What actually happened completely surprised me. The unexpected twist to the plot had me fascinated and having to recount earlier events to unpick the plot and find the clues. The clues are there, but so subtly woven into the main body of the story that I had no idea they were there at all.

Lynette Sofras is undeniably a talented author and I always enjoy her stories. This does take a different path to her usual stories and it is not so much a romance, so if you're reading it looking for her usual romantic flair, you might have a bit of a shock. Nonetheless, Lynette still employs her talent for creating believable characters and an interesting plot and there are some romantic parts to it. I think this and her last short story co-written by her son, which was a sci-fi story, shows that Lynette is not limited to one genre. She can put her hand to whatever takes her fancy and produce the same quality of work that we are used to with her romance stories.
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Format: Kindle Edition
Part romantic thriller, part psychological thriller, part supernatural suspense, 'Killing Jenna Crane' is a compelling, deeply original novel written by a writer who knows how to grip the reader. Written from a male point of view, the story is a tour de force of rising tension, dark forces, stunning characterisation and a satisfying study of emotional revenge. This is a romantic thriller that shows in unflinching ways how love can both inspire and also destroy and reveals the true, awful cost of being emotionally distant and unavailable. It's a testament to Lynette Sofras' skill that she makes Ellis, the protagonist, so impulsive and withdrawn, yet I found I still cared about him and could understand why he was as he was. Ellis is a writer and Lynette Sofras reveals so much of what makes a fiction writer 'tick', including a certain charming child-like delight in world-building and plotting, plus a streak of ruthless selfishness. Ellis has a lesson and a fall coming and boy does he fall...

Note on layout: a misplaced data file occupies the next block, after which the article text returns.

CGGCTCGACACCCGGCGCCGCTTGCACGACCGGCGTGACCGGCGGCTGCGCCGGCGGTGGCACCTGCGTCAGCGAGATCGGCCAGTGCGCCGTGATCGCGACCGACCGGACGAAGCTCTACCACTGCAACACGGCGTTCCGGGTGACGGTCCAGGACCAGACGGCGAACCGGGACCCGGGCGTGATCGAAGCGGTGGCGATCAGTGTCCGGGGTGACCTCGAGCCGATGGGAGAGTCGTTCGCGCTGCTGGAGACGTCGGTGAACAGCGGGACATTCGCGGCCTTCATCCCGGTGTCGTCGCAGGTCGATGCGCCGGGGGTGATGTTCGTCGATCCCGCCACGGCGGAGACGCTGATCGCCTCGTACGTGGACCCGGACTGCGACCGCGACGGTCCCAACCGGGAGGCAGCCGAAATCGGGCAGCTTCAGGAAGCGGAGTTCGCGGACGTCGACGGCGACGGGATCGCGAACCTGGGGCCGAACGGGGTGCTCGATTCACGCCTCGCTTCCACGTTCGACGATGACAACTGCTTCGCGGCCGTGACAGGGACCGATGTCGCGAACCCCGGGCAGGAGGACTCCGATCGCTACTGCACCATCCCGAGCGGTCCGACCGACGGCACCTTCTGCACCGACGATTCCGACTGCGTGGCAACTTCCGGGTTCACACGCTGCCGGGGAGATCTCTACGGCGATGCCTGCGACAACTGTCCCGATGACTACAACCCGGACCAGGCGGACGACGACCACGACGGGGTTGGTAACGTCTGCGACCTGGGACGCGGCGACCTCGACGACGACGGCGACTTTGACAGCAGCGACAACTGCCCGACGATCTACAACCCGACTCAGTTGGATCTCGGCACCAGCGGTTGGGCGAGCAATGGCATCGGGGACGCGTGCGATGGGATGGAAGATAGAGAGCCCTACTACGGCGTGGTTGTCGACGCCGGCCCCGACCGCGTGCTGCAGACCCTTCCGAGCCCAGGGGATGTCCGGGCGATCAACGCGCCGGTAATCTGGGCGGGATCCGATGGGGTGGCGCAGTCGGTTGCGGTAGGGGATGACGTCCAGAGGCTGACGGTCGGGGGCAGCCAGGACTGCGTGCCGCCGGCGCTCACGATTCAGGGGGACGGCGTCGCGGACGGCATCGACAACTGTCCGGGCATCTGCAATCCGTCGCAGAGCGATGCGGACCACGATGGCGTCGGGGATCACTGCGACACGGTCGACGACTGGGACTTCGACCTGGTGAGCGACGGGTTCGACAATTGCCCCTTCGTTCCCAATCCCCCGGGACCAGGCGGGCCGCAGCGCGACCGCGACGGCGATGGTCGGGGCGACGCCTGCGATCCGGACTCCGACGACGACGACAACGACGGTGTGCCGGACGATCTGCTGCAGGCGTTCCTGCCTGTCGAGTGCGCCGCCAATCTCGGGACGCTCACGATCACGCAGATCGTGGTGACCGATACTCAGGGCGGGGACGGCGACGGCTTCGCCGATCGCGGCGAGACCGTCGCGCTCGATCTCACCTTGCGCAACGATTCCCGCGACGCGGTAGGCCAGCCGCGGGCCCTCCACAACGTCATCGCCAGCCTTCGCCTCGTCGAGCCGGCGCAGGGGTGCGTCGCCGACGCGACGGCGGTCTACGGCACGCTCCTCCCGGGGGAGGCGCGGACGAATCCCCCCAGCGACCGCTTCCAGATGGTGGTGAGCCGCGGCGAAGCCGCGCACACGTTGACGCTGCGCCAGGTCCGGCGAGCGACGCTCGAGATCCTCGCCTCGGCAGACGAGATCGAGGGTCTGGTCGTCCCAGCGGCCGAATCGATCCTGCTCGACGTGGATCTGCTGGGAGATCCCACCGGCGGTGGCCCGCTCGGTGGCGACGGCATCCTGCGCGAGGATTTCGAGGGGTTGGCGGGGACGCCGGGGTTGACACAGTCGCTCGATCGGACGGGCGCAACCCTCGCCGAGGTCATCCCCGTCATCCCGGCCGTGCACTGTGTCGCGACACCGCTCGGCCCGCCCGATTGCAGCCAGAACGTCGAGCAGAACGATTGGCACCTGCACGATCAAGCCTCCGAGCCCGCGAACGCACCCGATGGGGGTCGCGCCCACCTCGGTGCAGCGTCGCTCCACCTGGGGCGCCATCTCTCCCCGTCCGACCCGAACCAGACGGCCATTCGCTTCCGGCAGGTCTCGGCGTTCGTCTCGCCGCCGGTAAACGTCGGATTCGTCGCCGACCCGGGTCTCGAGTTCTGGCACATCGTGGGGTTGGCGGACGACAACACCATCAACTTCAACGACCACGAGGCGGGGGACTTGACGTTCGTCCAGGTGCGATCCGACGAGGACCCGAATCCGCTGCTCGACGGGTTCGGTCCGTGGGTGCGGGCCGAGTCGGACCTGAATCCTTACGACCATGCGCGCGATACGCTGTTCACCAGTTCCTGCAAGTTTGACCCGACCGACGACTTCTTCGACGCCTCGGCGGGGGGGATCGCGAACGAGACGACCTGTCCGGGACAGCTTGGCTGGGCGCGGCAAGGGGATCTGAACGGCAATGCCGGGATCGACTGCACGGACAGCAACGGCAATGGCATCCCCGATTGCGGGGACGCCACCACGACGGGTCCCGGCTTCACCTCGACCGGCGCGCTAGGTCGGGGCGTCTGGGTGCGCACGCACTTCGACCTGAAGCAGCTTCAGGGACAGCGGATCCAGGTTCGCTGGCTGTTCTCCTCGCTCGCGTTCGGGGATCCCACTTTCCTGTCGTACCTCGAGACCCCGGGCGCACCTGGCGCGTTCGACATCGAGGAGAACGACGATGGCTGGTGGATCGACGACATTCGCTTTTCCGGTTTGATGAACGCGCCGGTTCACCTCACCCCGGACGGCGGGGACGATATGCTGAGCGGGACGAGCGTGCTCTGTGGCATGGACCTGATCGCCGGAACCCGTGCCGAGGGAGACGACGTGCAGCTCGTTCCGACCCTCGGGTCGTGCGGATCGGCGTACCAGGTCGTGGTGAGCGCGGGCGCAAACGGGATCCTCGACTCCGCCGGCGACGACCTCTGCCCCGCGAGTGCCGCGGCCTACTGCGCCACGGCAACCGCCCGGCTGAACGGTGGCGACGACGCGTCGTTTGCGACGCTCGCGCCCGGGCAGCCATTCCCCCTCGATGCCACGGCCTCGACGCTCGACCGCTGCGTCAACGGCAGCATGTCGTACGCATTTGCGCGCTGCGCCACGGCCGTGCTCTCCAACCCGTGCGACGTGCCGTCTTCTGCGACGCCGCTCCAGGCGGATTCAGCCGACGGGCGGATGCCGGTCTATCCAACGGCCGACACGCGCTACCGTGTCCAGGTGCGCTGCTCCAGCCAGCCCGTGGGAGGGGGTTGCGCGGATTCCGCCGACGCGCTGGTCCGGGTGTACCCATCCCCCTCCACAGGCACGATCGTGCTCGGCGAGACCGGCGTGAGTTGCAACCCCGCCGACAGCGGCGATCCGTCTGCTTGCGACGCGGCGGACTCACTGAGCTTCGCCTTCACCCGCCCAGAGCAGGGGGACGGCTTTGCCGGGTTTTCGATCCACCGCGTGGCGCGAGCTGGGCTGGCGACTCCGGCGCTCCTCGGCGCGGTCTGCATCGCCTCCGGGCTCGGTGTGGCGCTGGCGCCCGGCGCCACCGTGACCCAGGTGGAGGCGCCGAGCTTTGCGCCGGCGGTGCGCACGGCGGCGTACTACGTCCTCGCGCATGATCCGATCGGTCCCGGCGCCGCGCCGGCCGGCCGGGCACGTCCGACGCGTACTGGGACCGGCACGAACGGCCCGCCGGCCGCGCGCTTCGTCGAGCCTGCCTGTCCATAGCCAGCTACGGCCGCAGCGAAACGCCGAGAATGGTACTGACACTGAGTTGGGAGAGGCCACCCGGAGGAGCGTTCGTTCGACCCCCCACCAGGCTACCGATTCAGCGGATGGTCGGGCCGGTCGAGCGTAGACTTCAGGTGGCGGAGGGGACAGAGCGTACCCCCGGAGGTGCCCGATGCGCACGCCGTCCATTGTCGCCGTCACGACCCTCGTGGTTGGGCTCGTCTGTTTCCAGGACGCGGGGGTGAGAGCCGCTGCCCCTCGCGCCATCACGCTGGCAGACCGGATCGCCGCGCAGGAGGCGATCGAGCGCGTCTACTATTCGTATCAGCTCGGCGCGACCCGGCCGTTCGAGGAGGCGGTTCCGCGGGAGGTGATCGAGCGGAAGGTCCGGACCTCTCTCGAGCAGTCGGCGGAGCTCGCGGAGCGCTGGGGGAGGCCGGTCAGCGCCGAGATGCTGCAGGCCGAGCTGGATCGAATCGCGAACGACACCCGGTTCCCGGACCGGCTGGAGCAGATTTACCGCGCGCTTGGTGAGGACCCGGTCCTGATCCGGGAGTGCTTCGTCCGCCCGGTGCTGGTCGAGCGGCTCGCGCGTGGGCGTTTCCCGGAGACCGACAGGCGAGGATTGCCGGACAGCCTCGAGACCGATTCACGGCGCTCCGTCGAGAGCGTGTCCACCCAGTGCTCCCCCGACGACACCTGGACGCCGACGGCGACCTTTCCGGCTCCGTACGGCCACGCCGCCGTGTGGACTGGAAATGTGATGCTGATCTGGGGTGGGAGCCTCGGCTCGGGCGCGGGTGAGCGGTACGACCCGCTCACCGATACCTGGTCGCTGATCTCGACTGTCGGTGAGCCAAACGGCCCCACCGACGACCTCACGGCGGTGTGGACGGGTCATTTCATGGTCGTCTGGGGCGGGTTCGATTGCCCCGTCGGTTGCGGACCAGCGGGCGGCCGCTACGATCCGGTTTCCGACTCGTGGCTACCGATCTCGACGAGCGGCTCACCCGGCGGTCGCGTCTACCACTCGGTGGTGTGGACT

Can Ellis find redemption or redeem himself? The novel ends on an appropriate, hopeful note but not all shadows are dispelled for in the end it is up to Ellis himself - he will reap what he sows.

Utterly gripping.
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Format: Paperback
Of all the books I have reviewed in recent weeks, this is hands-down the best. Indeed, the writing is so assured and professional that I suspect the author has another, successful career under a different pen name, just like the author protagonist.

Ellis, from whose point of view we experience the story, is torn between three women - the loving Chloe, the irresistible Emily, and his own series character, Jenna, of whom he is getting tired even though she is the foundation of his success.

For the first half of the book the reader can see that he is riding for a fall, deserves it in fact, and I kept reading on in morbid fascination, not seeing any good outcome ahead. The end was not as terrible for Ellis as I had expected, and I applaud the author's compassion with her own creations.

As a sometime writer myself, some of the subject matter was especially interesting for me - how the media and the public can very quickly destroy a hard-won reputation, and that works are not judged on their own merits, but conflated with the author and his/her most stupid aspects. That responding to emails in the heat of passion, or meeting the press unprepared, is fatal. Also, how creativity and relationships can interfere with each other to a near-disastrous degree.

I enjoyed the book for many reasons, and can recommend it wholeheartedly.

Mary Moya (The Kindle Book Review)
The Kindle Book Review received this book in exchange for an independent, fair and honest review. We are not associated with the author or Amazon in any way.